Saturday, August 18, 2:00 pm
Join us for the final day of our current exhibition zero, ground, for a set of performative lectures by local artists, Randy Lee Cutler and Marina Roy.
While the primary concerns of the exhibition pivot around figure-ground relations and the potential of blackness as a formal negation, Cutler and Roy will approach these theoretical ideas in a literal sense by considering two potent black substances found in the ground. Coal and petroleum products, as cultural and environmental ciphers, collapse discreet disciplinary knowledge into new arrangements, informing the ways in which their raw materiality is transformed into a resource, a commodity and an inspiration for art making. A creative and destructive force, they are powerful and troubling symbols of energy, waste and transformation. – Randy Lee Cutler
Cutler and Roy will each present their recent bodies of research into coal and petroleum products respectively, incorporating responses to the exhibition into their performative talks.
Randy Lee Cutler is a Vancouver based writer, artist and educator. Through the intersections of gender, art, science and technology Cutler investigates the emergence of new cultural forms and expression. Cutler maintains a collaborative research practice that is engaged with the intersections of materiality storytelling and magic. Her 2016 multi platform project SaltWalks: Three Movements included a series of walks and a video in which she explored the enduring relationship civilizations have had with salt, from its importance in food preservation and healing to more aesthetic and philosophical implications.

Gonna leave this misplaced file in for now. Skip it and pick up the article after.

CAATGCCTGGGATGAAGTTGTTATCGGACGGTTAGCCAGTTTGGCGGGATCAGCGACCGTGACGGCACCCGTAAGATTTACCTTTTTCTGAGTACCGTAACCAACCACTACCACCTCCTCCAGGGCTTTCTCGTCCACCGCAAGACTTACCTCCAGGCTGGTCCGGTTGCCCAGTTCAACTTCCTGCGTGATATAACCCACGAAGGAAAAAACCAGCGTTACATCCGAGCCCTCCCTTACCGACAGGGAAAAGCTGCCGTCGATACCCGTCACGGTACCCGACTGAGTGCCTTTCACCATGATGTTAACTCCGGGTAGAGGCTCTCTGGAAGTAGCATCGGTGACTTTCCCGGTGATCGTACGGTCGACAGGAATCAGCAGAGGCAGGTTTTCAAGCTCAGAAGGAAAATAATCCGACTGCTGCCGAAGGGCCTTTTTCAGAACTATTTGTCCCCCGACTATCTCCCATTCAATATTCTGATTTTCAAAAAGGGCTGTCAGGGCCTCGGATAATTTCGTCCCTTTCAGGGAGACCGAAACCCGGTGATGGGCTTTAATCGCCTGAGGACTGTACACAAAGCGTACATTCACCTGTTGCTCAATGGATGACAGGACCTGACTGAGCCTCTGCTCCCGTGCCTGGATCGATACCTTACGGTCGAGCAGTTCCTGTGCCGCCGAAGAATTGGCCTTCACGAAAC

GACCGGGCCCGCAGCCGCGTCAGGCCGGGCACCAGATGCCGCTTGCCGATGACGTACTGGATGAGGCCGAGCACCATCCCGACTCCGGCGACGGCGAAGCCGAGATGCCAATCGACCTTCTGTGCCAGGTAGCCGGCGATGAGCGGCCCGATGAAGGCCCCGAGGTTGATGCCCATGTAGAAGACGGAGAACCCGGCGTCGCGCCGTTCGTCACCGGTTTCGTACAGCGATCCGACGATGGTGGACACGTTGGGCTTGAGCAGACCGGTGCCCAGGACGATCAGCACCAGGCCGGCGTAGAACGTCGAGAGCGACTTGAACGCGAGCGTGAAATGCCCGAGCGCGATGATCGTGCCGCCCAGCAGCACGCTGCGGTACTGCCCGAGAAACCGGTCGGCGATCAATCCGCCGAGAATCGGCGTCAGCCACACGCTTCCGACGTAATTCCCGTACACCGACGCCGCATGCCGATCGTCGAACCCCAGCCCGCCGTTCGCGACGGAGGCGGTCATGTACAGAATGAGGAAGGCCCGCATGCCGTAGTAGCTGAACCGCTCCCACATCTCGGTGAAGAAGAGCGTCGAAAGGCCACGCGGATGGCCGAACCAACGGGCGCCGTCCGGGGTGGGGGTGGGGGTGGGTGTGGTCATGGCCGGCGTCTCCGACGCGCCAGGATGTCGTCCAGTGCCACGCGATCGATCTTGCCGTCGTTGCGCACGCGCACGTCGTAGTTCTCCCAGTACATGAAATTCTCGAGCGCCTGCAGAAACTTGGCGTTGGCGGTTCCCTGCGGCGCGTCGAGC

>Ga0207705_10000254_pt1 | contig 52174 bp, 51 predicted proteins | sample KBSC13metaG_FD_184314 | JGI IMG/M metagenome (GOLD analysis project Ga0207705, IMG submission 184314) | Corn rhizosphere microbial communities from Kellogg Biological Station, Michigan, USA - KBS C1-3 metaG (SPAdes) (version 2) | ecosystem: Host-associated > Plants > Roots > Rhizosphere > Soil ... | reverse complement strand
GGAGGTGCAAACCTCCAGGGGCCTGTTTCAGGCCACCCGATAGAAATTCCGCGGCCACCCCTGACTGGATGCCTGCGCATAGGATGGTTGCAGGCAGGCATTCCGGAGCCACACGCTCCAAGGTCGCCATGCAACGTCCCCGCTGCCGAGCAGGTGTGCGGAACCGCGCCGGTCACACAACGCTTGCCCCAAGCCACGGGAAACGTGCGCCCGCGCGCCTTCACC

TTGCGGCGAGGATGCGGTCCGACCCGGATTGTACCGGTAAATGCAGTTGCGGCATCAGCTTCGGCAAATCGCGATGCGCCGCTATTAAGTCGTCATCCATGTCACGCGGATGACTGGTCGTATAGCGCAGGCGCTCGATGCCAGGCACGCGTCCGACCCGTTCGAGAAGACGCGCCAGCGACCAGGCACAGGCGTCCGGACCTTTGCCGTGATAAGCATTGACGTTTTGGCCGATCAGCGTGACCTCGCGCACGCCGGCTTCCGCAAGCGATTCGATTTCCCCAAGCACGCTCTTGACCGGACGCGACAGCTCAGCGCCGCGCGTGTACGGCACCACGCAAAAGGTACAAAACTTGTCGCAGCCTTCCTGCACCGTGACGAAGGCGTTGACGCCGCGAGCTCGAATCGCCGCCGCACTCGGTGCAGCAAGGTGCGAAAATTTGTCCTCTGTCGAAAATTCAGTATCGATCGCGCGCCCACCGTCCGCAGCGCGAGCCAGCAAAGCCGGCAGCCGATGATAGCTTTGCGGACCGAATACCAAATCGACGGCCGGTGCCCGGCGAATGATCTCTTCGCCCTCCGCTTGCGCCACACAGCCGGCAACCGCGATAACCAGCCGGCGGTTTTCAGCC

Cutler is a Professor at Emily Carr University of Art + Design in the Faculty of Art. In addition to her performance and video work, she contributes essays to catalogues and magazines while maintaining an experimental relationship to pedagogy, hospitality and embodiment.
Marina Roy is a Vancouver-based artist whose research practice investigates materiality, ecology, post-humanism and psychoanalysis. Working across a variety of media, Roy creates visual languages in which human, animal, plant, mineral and microbial life coalesce into new formations, challenging the way nature is conceptualised in industrialized cultures. In 2016, she completed a temporary public installation for the Vancouver Art Gallery’s Offsite location which broached ecological issues through the use of tar, bitumen and plastics.
Roy has participated in exhibitions across Canada, as well as in Europe, India and the US, and was the recipient of the VIVA Award in 2010. She is Associate Professor of visual arts in the Department of Art History, Visual Art and Theory at the University of British Columbia.